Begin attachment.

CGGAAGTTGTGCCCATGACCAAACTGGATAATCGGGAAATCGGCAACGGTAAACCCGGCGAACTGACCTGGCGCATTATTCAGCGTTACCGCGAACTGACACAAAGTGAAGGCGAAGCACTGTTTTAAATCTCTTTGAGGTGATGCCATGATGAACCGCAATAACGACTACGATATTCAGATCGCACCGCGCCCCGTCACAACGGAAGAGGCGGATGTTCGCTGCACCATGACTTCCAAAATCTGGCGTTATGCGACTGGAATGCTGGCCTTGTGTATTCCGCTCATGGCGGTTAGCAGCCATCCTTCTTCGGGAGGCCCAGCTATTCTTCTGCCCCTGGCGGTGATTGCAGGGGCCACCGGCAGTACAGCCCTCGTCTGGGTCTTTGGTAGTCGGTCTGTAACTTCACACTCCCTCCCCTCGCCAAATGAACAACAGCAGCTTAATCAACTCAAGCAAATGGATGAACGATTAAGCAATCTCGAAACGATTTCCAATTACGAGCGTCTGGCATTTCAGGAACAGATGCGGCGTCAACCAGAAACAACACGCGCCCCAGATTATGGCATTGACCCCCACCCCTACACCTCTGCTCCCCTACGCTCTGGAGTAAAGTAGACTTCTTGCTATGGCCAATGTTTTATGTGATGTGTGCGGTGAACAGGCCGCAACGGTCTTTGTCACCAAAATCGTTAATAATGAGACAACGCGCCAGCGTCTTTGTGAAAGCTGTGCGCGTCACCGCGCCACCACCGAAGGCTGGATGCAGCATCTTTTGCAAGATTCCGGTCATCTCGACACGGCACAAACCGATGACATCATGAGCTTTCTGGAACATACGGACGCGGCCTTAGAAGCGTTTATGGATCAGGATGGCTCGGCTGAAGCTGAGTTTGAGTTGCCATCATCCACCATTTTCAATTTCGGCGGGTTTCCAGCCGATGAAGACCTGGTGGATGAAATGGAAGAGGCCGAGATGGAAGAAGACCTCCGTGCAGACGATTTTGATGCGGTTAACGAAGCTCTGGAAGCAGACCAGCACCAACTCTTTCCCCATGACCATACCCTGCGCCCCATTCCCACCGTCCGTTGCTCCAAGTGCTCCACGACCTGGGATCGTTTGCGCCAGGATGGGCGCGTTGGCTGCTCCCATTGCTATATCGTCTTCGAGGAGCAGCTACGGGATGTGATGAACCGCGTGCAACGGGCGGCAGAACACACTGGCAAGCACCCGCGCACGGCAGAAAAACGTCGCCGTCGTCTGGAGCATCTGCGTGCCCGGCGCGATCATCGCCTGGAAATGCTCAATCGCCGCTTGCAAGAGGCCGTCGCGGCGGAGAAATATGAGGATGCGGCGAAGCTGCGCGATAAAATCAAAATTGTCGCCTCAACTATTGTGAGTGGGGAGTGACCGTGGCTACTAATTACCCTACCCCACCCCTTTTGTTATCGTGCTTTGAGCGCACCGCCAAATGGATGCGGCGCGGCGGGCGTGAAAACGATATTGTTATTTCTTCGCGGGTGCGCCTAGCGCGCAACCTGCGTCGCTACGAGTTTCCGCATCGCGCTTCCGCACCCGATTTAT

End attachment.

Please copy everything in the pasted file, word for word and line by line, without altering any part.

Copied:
CGGAAGTTGTGCCCATGACCAAACTGGATAATCGGGAAATCGGCAACGGTAAACCCGGCGAACTGACCTGGCGCATTATTCAGCGTTACCGCGAACTGACACAAAGTGAAGGCGAAGCACTGTTTTAAATCTCTTTGAGGTGATGCCATGATGAACCGCAATAACGACTACGATATTCAGATCGCACCGCGCCCCGTCACAACGGAAGAGGCGGATGTTCGCTGCACCATGACTTCCAAAATCTGGCGTTATGCGACTGGAATGCTGGCCTTGTGTATTCCGCTCATGGCGGTTAGCAGCCATCCTTCTTCGGGAGGCCCAGCTATTCTTCTGCCCCTGGCGGTGATTGCAGGGGCCACCGGCAGTACAGCCCTCGTCTGGGTCTTTGGTAGTCGGTCTGTAACTTCACACTCCCTCCCCTCGCCAAATGAACAACAGCAGCTTAATCAACTCAAGCAAATGGATGAACGATTAAGCAATCTCGAAACGATTTCCAATTACGAGCGTCTGGCATTTCAGGAACAGATGCGGCGTCAACCAGAAACAACACGCGCCCCAGATTATGGCATTGACCCCCACCCCTACACCTCTGCTCCCCTACGCTCTGGAGTAAAGTAGACTTCTTGCTATGGCCAATGTTTTATGTGATGTGTGCGGTGAACAGGCCGCAACGGTCTTTGTCACCAAAATCGTTAATAATGAGACAACGCGCCAGCGTCTTTGTGAAAGCTGTGCGCGTCACCGCGCCACCACCGAAGGCTGGATGCAGCATCTTTTGCAAGATTCCGGTCATCTCGACACGGCACAAACCGATGACATCATGAGCTTTCTGGAACATACGGACGCGGCCTTAGAAGCGTTTATGGATCAGGATGGCTCGGCTGAAGCTGAGTTTGAGTTGCCATCATCCACCATTTTCAATTTCGGCGGGTTTCCAGCCGATGAAGACCTGGTGGATGAAATGGAAGAGGCCGAGATGGAAGAAGACCTCCGTGCAGACGATTTTGATGCGGTTAACGAAGCTCTGGAAGCAGACCAGCACCAACTCTTTCCCCATGACCATACCCTGCGCCCCATTCCCACCGTCCGTTGCTCCAAGTGCTCCACGACCTGGGATCGTTTGCGCCAGGATGGGCGCGTTGGCTGCTCCCATTGCTATATCGTCTTCGAGGAGCAGCTACGGGATGTGATGAACCGCGTGCAACGGGCGGCAGAACACACTGGCAAGCACCCGCGCACGGCAGAAAAACGTCGCCGTCGTCTGGAGCATCTGCGTGCCCGGCGCGATCATCGCCTGGAAATGCTCAATCGCCGCTTGCAAGAGGCCGTCGCGGCGGAGAAATATGAGGATGCGGCGAAGCTGCGCGATAAAATCAAAATTGTCGCCTCAACTATTGTGAGTGGGGAGTGACCGTGGCTACTAATTACCCTACCCCACCCCTTTTGTTATCGTGCTTTGAGCGCACCGCCAAATGGATGCGGCGCGGCGGGCGTGAAAACGATATTGTTATTTCTTCGCGGGTGCGCCTAGCGCGCAACCTGCGTCGCTACGAGTTTCCGCATCGCGCTTCCGCACCCGATTTAT